I heard it said once, by a really good friend of mine that I do life with and trust implicitly, that "being in relationship is a dangerously beautiful and scary thing".  He said "it is all about submission".  Think of it like this.  You and I both have a shield and sword.  The shield represents all the ways I self-preserve, the healthy and unhealthy ways I protect myself from allowing anyone to hurt me.  My sword represents all my crap.  All the things and decisions in my life from the past that could hurt me if they were ever known.  The things that if ANYONE knew about me, they might reject me, or try to ruin me, or even kill me.  Being in relationship, healthy relationship, a healthy marriage, is me getting on my knees, looking up to, and handing her my shield, all my defenses, making myself truly vulnerable to her.  Likewise, I need her to also hand me her sword, all the things she could use if she wanted to, to end me, hurt me, ruin me, kill me.  Then and only then can the relationship even begin to become safe.  When both people in the relationship are WILLING to take that posture of getting on their knees, and giving the other their shield and sword, then true intimacy and trust can be cultivated into something that I believe was intended by God since Adam and Eve.


I have failed miserably over the course of my life in this area.  I have been prideful, I have used past experiences to hinder me in relationships, sometimes knowing exactly what I was doing, sometimes not.  I have been stubborn, refusing to give up my shield and/or sword.  I have been a testament as to what NOT to do. I don't say this in a self-deprecating way, I say it as a reminder to myself that if I ever want what God intended for a man to have with a woman in a marriage, then I need to remember the posture of getting on my knees and relinquishing my defenses and weapons to the other.  I have to risk.  I have to submit (a word most men DESPISE, myself included).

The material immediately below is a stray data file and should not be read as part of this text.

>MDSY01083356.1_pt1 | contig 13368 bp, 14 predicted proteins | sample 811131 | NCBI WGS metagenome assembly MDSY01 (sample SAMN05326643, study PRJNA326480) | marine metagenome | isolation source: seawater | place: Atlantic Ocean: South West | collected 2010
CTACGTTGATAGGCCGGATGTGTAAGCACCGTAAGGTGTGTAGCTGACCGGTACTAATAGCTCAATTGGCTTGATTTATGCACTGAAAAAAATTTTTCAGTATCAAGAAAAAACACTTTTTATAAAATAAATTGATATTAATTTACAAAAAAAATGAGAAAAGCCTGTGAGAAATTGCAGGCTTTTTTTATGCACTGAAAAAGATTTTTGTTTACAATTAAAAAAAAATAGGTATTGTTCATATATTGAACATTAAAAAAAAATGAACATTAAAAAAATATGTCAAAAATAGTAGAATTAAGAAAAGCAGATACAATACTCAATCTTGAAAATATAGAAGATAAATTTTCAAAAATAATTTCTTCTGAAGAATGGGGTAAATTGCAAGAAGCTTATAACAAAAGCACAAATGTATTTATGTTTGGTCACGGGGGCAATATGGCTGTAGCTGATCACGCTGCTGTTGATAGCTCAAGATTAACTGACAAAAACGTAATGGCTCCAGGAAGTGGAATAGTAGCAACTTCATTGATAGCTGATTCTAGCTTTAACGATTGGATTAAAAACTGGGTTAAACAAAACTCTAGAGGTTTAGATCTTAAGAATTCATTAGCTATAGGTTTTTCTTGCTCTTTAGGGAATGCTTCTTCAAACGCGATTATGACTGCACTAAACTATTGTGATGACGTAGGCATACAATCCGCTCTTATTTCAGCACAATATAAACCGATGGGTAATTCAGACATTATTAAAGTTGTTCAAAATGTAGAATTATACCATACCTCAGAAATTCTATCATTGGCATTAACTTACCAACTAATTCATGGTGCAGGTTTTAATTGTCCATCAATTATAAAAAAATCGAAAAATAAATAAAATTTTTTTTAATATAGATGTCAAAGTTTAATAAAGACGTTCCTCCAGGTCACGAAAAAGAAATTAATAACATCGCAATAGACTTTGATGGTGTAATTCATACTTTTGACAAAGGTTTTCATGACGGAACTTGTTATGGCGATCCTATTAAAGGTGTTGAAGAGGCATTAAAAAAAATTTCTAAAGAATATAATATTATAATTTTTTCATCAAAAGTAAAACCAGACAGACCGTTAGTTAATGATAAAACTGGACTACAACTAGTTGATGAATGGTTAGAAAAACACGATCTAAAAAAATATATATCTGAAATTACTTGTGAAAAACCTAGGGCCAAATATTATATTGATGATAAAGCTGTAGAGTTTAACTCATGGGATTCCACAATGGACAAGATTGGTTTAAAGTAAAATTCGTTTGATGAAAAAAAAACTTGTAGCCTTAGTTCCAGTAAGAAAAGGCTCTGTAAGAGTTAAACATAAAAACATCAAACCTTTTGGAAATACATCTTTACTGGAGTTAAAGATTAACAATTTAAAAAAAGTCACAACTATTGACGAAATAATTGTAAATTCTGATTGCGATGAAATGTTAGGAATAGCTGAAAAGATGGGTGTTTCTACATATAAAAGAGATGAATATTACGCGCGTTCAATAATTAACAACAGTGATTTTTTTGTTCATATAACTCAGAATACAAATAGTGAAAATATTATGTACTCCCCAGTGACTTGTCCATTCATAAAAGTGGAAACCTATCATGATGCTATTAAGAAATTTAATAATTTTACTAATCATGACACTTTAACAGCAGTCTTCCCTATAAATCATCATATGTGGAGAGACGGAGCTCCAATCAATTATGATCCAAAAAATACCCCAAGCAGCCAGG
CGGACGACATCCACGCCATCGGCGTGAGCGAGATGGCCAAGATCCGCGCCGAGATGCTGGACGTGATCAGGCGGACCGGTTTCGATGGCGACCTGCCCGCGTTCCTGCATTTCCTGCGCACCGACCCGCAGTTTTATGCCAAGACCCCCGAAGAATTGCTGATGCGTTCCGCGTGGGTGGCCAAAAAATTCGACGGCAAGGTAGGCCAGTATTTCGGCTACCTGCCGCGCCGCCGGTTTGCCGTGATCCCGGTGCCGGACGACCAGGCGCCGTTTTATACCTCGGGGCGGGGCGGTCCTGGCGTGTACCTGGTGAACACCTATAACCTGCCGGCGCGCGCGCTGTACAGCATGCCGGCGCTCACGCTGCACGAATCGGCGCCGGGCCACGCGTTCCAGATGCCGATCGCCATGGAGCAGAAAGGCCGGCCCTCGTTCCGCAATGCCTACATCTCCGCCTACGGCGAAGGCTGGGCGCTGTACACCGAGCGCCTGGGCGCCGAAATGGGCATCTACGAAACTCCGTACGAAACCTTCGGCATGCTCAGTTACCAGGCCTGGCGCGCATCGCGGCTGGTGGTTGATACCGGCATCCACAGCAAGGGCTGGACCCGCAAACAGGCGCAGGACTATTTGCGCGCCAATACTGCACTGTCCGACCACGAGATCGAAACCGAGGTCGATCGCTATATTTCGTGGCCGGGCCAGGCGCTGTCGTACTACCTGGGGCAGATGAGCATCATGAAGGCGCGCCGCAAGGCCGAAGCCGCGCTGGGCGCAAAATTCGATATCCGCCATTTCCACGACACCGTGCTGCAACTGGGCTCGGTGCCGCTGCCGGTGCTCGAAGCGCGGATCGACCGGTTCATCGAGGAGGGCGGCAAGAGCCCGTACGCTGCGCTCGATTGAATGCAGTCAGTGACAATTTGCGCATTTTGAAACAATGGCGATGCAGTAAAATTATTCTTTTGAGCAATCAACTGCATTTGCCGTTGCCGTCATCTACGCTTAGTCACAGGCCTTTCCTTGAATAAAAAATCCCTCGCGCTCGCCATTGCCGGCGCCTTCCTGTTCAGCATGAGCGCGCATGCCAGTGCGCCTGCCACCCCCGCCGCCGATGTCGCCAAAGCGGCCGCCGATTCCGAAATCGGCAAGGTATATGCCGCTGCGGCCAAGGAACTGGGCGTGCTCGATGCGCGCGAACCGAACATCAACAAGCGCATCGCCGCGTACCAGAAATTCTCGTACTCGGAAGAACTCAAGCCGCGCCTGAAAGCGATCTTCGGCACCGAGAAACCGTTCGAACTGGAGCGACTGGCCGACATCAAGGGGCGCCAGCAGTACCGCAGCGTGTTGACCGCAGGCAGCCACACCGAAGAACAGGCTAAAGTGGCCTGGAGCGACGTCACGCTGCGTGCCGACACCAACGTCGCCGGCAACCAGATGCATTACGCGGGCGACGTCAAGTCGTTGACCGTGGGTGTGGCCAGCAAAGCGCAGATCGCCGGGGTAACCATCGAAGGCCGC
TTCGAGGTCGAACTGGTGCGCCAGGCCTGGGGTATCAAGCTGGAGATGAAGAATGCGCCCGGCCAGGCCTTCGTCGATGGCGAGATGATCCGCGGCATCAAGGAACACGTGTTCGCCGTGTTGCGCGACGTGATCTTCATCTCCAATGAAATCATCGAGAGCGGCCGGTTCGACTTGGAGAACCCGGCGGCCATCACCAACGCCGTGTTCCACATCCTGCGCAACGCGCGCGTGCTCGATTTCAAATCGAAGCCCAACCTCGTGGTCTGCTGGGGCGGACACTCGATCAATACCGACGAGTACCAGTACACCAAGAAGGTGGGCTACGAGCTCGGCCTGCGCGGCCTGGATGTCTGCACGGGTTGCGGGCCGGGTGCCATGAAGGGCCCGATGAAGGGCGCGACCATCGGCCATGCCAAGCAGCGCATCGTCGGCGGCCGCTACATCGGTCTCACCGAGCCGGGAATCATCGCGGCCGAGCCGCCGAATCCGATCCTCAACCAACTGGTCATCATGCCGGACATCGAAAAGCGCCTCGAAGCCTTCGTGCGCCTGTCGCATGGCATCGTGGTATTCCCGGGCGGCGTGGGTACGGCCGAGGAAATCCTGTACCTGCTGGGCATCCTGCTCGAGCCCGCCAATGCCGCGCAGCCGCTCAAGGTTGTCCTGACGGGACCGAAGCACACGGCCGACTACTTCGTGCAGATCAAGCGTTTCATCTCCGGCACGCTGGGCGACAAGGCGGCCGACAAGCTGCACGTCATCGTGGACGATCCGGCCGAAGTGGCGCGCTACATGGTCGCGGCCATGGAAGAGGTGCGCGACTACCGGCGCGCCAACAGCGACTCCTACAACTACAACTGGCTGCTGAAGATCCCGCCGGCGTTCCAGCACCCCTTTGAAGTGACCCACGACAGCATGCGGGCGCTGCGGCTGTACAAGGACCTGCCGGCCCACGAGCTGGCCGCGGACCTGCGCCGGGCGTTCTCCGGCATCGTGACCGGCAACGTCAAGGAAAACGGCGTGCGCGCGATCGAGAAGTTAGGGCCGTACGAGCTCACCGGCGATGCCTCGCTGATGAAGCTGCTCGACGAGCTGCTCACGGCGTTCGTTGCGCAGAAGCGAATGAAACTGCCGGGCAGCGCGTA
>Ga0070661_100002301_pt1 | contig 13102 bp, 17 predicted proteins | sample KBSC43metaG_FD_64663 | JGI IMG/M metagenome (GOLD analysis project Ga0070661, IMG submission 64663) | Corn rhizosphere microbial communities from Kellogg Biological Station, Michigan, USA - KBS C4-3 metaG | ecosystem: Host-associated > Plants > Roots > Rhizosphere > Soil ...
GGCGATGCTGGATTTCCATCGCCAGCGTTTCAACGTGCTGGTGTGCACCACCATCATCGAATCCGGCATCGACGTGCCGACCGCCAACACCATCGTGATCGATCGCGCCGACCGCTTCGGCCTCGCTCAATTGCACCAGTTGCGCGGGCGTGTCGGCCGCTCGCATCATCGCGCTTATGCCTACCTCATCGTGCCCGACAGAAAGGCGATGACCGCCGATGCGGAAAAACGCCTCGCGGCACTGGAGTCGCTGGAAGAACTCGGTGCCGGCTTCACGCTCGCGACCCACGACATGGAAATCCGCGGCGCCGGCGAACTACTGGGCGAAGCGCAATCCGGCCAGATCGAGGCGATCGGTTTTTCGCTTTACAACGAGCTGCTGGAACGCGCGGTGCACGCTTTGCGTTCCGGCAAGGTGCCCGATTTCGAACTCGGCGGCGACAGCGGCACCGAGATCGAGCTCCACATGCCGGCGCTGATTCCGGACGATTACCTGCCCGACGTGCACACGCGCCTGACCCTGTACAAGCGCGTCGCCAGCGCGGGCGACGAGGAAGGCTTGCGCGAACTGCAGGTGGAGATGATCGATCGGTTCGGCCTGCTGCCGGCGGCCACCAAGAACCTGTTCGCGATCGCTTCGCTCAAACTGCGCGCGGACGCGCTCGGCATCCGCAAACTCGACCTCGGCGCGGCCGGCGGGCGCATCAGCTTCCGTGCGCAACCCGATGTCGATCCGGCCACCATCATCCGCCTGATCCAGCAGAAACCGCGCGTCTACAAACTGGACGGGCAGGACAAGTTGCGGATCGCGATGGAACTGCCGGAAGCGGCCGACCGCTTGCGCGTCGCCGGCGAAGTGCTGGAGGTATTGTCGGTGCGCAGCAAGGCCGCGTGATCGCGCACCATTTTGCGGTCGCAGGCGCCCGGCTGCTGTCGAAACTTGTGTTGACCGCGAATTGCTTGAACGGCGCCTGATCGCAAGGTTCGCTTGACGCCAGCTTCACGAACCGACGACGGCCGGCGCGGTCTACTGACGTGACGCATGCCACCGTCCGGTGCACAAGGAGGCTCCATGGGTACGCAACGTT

Another great and trusted friend said that "Marriage is dying to yourself on a daily basis."  Gee, that sounds fun!!  Sign me up for that!!!  That scares the you know what out of me, because it's true.  If someone wants to get everything that is good out of the relationship, then this must be done on some level throughout the marriage.  If they don't, then they will keep their shield held tight, their sword sharp and they will start swinging it wildly.  They are going need it, but only for a little while because their relationship will not last, nor will it be fulfilling on any level. 


It just hit me, that I have to do this (submit in this same way) with God too.  I even try to withhold these from God!  And the ridiculous part is that He knows my failures and my pride, so He is holding my sword already!  He already knows how to penetrate my shield, so why hold on so tight to it?????  What good does it do me to even pretend that they are going to work?  They just become a heavy burden that weighs me down more than being defenses that protect me.  Why is it any different in marriages?


When one or both people refuse to blink, then where is the faith, trust and hope that there is something better waiting for them in the relationship?  Healthy marriages, at least the few I have seen, look like two people who are both on their knees in submission to each other.  Not a master/slave type of submission, but a submission of "I love you more than I love being right/prideful/protective of myself/etc."  


Men, we are called to love a wife like Christ loved the church.  We have to be WILLING to lay our life down for her.  We have been commanded to love her in this way.  I would contend that being WILLING to die for her means not only being willing to step in front of a bus for her, but being willing to die to yourself/your control issues/your pride/your need to be right/what you think you deserve, and the list goes on and on.  


Love her well.

The Circle of Feet

Why are these feet so important?  This circle of feet are are important to me because they are the feet of the men who have chosen to walk with me in this life.  Every week, we circle up and pray to end our time together.  This is typically the view I have as I bow my head.  It hit me last week just how many miles and years we have been traveling together.  Six or more years for most of us.  It is flying by.  


We have walked through many fires together.  We have also used these feet to kick each others’ butt from time to time when needed.  We have tripped along the way, stubbed our toes so to speak.  Some times our toes have been stepped on by others.  But all in all, these feet have been dependable, supporting the weight of us all in good and bad times.